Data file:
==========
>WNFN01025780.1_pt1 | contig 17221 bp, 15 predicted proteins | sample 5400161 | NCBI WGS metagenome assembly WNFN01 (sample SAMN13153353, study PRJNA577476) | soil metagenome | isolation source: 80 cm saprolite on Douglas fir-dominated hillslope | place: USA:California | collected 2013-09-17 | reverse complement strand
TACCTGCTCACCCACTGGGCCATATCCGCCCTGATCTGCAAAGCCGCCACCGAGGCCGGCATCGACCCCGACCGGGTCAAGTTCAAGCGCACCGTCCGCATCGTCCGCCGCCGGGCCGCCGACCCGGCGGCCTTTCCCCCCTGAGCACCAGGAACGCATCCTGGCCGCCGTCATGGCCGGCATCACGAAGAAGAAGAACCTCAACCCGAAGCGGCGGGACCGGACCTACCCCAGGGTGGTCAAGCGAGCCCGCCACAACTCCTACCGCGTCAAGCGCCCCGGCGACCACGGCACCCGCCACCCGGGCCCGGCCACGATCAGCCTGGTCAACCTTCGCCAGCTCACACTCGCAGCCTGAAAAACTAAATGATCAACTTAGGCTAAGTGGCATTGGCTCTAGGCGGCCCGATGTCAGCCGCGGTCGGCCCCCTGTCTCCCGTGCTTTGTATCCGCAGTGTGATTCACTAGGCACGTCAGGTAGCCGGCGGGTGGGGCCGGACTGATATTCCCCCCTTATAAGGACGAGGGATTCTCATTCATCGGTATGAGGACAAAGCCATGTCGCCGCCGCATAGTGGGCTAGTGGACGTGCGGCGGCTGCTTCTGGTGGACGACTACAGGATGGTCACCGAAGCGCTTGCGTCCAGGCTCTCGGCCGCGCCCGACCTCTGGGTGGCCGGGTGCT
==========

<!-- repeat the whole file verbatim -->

>WNFN01025780.1_pt1 | contig 17221 bp, 15 predicted proteins | sample 5400161 | NCBI WGS metagenome assembly WNFN01 (sample SAMN13153353, study PRJNA577476) | soil metagenome | isolation source: 80 cm saprolite on Douglas fir-dominated hillslope | place: USA:California | collected 2013-09-17 | reverse complement strand
TACCTGCTCACCCACTGGGCCATATCCGCCCTGATCTGCAAAGCCGCCACCGAGGCCGGCATCGACCCCGACCGGGTCAAGTTCAAGCGCACCGTCCGCATCGTCCGCCGCCGGGCCGCCGACCCGGCGGCCTTTCCCCCCTGAGCACCAGGAACGCATCCTGGCCGCCGTCATGGCCGGCATCACGAAGAAGAAGAACCTCAACCCGAAGCGGCGGGACCGGACCTACCCCAGGGTGGTCAAGCGAGCCCGCCACAACTCCTACCGCGTCAAGCGCCCCGGCGACCACGGCACCCGCCACCCGGGCCCGGCCACGATCAGCCTGGTCAACCTTCGCCAGCTCACACTCGCAGCCTGAAAAACTAAATGATCAACTTAGGCTAAGTGGCATTGGCTCTAGGCGGCCCGATGTCAGCCGCGGTCGGCCCCCTGTCTCCCGTGCTTTGTATCCGCAGTGTGATTCACTAGGCACGTCAGGTAGCCGGCGGGTGGGGCCGGACTGATATTCCCCCCTTATAAGGACGAGGGATTCTCATTCATCGGTATGAGGACAAAGCCATGTCGCCGCCGCATAGTGGGCTAGTGGACGTGCGGCGGCTGCTTCTGGTGGACGACTACAGGATGGTCACCGAAGCGCTTGCGTCCAGGCTCTCGGCCGCGCCCGACCTCTGGGTGGCCGGGTGCT